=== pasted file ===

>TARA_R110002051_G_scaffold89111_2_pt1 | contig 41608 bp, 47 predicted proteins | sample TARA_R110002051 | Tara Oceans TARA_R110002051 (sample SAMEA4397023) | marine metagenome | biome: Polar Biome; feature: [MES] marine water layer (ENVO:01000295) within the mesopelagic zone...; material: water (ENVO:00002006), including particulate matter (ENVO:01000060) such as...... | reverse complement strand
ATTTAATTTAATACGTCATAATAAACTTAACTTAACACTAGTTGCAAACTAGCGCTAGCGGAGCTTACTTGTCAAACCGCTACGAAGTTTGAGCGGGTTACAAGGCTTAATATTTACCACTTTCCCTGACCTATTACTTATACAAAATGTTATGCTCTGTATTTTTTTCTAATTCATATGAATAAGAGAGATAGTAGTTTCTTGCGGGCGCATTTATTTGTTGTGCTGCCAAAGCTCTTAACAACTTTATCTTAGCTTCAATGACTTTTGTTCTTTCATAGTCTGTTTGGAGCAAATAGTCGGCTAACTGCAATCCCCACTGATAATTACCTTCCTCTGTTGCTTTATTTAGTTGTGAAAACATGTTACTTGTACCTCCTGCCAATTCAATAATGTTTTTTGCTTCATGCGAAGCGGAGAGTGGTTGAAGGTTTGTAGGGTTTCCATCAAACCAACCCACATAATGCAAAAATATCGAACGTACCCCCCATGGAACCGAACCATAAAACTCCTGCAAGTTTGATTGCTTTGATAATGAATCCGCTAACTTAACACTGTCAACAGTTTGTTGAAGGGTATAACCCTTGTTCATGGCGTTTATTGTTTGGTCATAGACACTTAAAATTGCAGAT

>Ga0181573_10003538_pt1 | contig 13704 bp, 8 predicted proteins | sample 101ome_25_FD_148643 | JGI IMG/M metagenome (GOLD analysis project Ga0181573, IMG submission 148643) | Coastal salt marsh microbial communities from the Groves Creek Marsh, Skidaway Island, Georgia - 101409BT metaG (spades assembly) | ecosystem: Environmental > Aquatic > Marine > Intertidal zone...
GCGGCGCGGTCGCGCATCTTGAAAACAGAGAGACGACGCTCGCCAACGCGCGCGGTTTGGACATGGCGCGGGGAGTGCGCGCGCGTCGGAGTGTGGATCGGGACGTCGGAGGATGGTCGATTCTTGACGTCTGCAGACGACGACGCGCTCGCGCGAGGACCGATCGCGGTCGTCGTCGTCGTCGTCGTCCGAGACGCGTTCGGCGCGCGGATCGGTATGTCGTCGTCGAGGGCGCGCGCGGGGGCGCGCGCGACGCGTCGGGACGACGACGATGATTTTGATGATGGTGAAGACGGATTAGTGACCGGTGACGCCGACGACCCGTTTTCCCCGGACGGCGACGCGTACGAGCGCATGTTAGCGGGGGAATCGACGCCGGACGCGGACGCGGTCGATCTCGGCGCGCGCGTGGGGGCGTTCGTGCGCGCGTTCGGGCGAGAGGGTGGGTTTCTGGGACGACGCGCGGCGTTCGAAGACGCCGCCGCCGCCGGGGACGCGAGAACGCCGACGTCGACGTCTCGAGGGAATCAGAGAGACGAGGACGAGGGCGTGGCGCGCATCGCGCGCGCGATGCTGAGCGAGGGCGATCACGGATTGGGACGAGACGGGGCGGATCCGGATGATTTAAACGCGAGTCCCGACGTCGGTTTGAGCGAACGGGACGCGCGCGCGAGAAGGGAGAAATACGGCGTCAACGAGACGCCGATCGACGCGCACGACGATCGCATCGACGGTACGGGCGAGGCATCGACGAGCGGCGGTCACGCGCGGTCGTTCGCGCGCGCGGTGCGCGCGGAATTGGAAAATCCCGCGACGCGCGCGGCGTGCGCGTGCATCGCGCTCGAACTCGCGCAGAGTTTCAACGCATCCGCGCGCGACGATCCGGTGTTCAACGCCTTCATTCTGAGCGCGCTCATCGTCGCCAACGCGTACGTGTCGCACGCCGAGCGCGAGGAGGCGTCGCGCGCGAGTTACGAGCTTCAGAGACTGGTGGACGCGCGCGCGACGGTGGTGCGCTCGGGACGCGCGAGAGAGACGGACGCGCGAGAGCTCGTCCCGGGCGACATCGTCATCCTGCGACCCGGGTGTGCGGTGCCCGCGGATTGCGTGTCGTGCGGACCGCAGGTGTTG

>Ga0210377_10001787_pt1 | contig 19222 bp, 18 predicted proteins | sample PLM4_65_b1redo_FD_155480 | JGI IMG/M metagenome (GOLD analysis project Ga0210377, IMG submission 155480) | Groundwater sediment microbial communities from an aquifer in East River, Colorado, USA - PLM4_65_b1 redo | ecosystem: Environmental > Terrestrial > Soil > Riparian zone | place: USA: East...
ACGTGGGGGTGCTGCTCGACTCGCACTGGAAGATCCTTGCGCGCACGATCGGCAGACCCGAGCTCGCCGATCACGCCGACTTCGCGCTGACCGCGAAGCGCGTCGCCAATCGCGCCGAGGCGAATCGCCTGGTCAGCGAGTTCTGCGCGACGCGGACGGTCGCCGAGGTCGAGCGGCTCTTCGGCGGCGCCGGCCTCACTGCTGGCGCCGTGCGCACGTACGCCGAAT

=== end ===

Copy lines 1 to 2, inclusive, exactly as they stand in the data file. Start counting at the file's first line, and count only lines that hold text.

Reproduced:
>TARA_R110002051_G_scaffold89111_2_pt1 | contig 41608 bp, 47 predicted proteins | sample TARA_R110002051 | Tara Oceans TARA_R110002051 (sample SAMEA4397023) | marine metagenome | biome: Polar Biome; feature: [MES] marine water layer (ENVO:01000295) within the mesopelagic zone...; material: water (ENVO:00002006), including particulate matter (ENVO:01000060) such as...... | reverse complement strand
ATTTAATTTAATACGTCATAATAAACTTAACTTAACACTAGTTGCAAACTAGCGCTAGCGGAGCTTACTTGTCAAACCGCTACGAAGTTTGAGCGGGTTACAAGGCTTAATATTTACCACTTTCCCTGACCTATTACTTATACAAAATGTTATGCTCTGTATTTTTTTCTAATTCATATGAATAAGAGAGATAGTAGTTTCTTGCGGGCGCATTTATTTGTTGTGCTGCCAAAGCTCTTAACAACTTTATCTTAGCTTCAATGACTTTTGTTCTTTCATAGTCTGTTTGGAGCAAATAGTCGGCTAACTGCAATCCCCACTGATAATTACCTTCCTCTGTTGCTTTATTTAGTTGTGAAAACATGTTACTTGTACCTCCTGCCAATTCAATAATGTTTTTTGCTTCATGCGAAGCGGAGAGTGGTTGAAGGTTTGTAGGGTTTCCATCAAACCAACCCACATAATGCAAAAATATCGAACGTACCCCCCATGGAACCGAACCATAAAACTCCTGCAAGTTTGATTGCTTTGATAATGAATCCGCTAACTTAACACTGTCAACAGTTTGTTGAAGGGTATAACCCTTGTTCATGGCGTTTATTGTTTGGTCATAGACACTTAAAATTGCAGAT